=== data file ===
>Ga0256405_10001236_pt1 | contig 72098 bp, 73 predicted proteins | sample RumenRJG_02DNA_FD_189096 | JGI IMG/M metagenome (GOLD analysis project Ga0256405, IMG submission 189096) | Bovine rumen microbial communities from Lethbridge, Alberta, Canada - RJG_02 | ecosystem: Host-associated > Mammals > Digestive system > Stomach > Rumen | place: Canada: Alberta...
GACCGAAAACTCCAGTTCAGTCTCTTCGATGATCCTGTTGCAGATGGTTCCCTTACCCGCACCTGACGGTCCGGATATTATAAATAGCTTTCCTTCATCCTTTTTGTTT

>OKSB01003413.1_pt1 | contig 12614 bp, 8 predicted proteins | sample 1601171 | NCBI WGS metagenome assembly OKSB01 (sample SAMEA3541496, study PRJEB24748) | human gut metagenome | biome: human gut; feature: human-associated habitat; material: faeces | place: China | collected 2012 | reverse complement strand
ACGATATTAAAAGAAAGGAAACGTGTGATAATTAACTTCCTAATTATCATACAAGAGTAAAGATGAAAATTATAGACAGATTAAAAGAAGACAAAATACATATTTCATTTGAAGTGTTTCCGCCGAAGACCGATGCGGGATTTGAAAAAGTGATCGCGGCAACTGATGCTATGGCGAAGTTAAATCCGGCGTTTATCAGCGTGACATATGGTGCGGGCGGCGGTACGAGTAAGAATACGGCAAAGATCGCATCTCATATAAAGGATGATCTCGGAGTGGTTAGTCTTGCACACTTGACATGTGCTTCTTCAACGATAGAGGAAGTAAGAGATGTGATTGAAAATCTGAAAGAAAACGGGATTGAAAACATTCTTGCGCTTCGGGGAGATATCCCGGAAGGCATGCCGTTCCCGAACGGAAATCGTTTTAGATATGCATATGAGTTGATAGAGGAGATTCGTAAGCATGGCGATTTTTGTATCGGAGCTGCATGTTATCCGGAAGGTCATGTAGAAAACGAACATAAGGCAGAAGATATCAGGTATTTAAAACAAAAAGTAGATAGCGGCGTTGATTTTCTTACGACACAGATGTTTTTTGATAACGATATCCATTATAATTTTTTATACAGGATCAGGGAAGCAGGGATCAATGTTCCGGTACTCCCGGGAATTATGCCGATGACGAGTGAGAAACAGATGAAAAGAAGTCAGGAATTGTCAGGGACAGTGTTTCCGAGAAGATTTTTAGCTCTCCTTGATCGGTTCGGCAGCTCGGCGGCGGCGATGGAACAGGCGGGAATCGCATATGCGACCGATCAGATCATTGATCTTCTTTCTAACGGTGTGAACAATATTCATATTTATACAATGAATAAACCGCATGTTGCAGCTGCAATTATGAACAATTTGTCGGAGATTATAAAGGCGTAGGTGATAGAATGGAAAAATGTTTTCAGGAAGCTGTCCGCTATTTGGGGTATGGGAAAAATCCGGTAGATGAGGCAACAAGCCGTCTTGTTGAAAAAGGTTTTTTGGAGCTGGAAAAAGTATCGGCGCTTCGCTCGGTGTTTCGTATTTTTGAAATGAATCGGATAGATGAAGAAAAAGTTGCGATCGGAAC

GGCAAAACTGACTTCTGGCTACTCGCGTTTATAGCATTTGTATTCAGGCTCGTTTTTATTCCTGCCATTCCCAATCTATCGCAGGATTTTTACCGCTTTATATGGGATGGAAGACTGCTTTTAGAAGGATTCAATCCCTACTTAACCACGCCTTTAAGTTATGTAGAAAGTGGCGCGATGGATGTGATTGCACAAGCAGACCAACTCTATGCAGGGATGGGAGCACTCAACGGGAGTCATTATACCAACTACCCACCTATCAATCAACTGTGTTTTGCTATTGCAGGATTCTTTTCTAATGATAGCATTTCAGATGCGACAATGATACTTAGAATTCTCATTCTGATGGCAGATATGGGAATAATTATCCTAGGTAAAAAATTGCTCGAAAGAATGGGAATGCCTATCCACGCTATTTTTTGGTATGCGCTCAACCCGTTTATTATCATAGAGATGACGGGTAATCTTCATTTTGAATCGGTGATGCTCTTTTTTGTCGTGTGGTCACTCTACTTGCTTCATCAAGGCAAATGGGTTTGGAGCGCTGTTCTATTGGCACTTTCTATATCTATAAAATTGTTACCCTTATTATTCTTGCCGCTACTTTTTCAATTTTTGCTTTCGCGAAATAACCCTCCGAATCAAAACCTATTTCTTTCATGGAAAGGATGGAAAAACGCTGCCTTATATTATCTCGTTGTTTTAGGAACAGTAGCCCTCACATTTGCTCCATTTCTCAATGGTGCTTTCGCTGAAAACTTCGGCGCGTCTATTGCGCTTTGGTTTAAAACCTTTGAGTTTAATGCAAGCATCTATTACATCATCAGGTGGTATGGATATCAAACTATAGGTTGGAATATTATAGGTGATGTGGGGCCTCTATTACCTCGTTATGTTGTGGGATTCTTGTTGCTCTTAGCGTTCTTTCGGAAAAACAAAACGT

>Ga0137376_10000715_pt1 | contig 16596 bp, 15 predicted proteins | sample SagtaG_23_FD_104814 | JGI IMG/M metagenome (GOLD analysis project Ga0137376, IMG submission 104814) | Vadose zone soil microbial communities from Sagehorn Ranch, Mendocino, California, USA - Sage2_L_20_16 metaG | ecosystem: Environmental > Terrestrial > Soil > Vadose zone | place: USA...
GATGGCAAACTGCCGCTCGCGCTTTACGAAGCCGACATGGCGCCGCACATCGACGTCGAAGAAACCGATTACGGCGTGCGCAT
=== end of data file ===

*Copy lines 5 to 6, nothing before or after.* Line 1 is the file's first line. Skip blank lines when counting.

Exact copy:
GGCAAAACTGACTTCTGGCTACTCGCGTTTATAGCATTTGTATTCAGGCTCGTTTTTATTCCTGCCATTCCCAATCTATCGCAGGATTTTTACCGCTTTATATGGGATGGAAGACTGCTTTTAGAAGGATTCAATCCCTACTTAACCACGCCTTTAAGTTATGTAGAAAGTGGCGCGATGGATGTGATTGCACAAGCAGACCAACTCTATGCAGGGATGGGAGCACTCAACGGGAGTCATTATACCAACTACCCACCTATCAATCAACTGTGTTTTGCTATTGCAGGATTCTTTTCTAATGATAGCATTTCAGATGCGACAATGATACTTAGAATTCTCATTCTGATGGCAGATATGGGAATAATTATCCTAGGTAAAAAATTGCTCGAAAGAATGGGAATGCCTATCCACGCTATTTTTTGGTATGCGCTCAACCCGTTTATTATCATAGAGATGACGGGTAATCTTCATTTTGAATCGGTGATGCTCTTTTTTGTCGTGTGGTCACTCTACTTGCTTCATCAAGGCAAATGGGTTTGGAGCGCTGTTCTATTGGCACTTTCTATATCTATAAAATTGTTACCCTTATTATTCTTGCCGCTACTTTTTCAATTTTTGCTTTCGCGAAATAACCCTCCGAATCAAAACCTATTTCTTTCATGGAAAGGATGGAAAAACGCTGCCTTATATTATCTCGTTGTTTTAGGAACAGTAGCCCTCACATTTGCTCCATTTCTCAATGGTGCTTTCGCTGAAAACTTCGGCGCGTCTATTGCGCTTTGGTTTAAAACCTTTGAGTTTAATGCAAGCATCTATTACATCATCAGGTGGTATGGATATCAAACTATAGGTTGGAATATTATAGGTGATGTGGGGCCTCTATTACCTCGTTATGTTGTGGGATTCTTGTTGCTCTTAGCGTTCTTTCGGAAAAACAAAACGT

>Ga0137376_10000715_pt1 | contig 16596 bp, 15 predicted proteins | sample SagtaG_23_FD_104814 | JGI IMG/M metagenome (GOLD analysis project Ga0137376, IMG submission 104814) | Vadose zone soil microbial communities from Sagehorn Ranch, Mendocino, California, USA - Sage2_L_20_16 metaG | ecosystem: Environmental > Terrestrial > Soil > Vadose zone | place: USA...